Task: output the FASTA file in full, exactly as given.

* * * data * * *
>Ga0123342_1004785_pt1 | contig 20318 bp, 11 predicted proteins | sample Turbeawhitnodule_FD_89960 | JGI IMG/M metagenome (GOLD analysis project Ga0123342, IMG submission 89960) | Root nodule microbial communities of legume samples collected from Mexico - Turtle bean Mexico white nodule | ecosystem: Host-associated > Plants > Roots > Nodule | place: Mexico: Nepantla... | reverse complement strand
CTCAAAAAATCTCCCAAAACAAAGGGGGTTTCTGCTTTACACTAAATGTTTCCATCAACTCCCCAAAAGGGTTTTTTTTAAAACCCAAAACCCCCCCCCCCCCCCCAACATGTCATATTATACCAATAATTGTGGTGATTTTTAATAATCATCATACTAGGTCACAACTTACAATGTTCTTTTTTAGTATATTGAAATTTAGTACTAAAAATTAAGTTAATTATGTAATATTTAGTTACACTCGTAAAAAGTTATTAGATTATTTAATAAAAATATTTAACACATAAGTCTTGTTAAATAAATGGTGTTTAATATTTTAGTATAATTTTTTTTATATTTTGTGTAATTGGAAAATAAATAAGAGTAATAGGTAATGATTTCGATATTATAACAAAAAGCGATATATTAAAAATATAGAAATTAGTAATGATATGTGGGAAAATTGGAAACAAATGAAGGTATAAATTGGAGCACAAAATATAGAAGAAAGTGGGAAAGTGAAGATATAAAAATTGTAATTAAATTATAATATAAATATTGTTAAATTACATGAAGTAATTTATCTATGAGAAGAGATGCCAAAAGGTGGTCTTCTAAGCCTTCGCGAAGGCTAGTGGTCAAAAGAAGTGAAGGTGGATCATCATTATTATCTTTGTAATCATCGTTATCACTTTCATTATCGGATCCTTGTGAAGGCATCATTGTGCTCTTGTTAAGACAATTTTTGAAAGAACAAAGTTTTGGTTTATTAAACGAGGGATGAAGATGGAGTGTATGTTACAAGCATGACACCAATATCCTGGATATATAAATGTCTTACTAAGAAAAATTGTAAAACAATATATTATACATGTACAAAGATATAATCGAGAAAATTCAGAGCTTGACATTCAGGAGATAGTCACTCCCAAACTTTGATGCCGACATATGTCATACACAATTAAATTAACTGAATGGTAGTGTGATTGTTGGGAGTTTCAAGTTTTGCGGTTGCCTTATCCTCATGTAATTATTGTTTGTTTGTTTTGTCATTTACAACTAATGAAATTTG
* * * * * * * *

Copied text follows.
>Ga0123342_1004785_pt1 | contig 20318 bp, 11 predicted proteins | sample Turbeawhitnodule_FD_89960 | JGI IMG/M metagenome (GOLD analysis project Ga0123342, IMG submission 89960) | Root nodule microbial communities of legume samples collected from Mexico - Turtle bean Mexico white nodule | ecosystem: Host-associated > Plants > Roots > Nodule | place: Mexico: Nepantla... | reverse complement strand
CTCAAAAAATCTCCCAAAACAAAGGGGGTTTCTGCTTTACACTAAATGTTTCCATCAACTCCCCAAAAGGGTTTTTTTTAAAACCCAAAACCCCCCCCCCCCCCCCAACATGTCATATTATACCAATAATTGTGGTGATTTTTAATAATCATCATACTAGGTCACAACTTACAATGTTCTTTTTTAGTATATTGAAATTTAGTACTAAAAATTAAGTTAATTATGTAATATTTAGTTACACTCGTAAAAAGTTATTAGATTATTTAATAAAAATATTTAACACATAAGTCTTGTTAAATAAATGGTGTTTAATATTTTAGTATAATTTTTTTTATATTTTGTGTAATTGGAAAATAAATAAGAGTAATAGGTAATGATTTCGATATTATAACAAAAAGCGATATATTAAAAATATAGAAATTAGTAATGATATGTGGGAAAATTGGAAACAAATGAAGGTATAAATTGGAGCACAAAATATAGAAGAAAGTGGGAAAGTGAAGATATAAAAATTGTAATTAAATTATAATATAAATATTGTTAAATTACATGAAGTAATTTATCTATGAGAAGAGATGCCAAAAGGTGGTCTTCTAAGCCTTCGCGAAGGCTAGTGGTCAAAAGAAGTGAAGGTGGATCATCATTATTATCTTTGTAATCATCGTTATCACTTTCATTATCGGATCCTTGTGAAGGCATCATTGTGCTCTTGTTAAGACAATTTTTGAAAGAACAAAGTTTTGGTTTATTAAACGAGGGATGAAGATGGAGTGTATGTTACAAGCATGACACCAATATCCTGGATATATAAATGTCTTACTAAGAAAAATTGTAAAACAATATATTATACATGTACAAAGATATAATCGAGAAAATTCAGAGCTTGACATTCAGGAGATAGTCACTCCCAAACTTTGATGCCGACATATGTCATACACAATTAAATTAACTGAATGGTAGTGTGATTGTTGGGAGTTTCAAGTTTTGCGGTTGCCTTATCCTCATGTAATTATTGTTTGTTTGTTTTGTCATTTACAACTAATGAAATTTG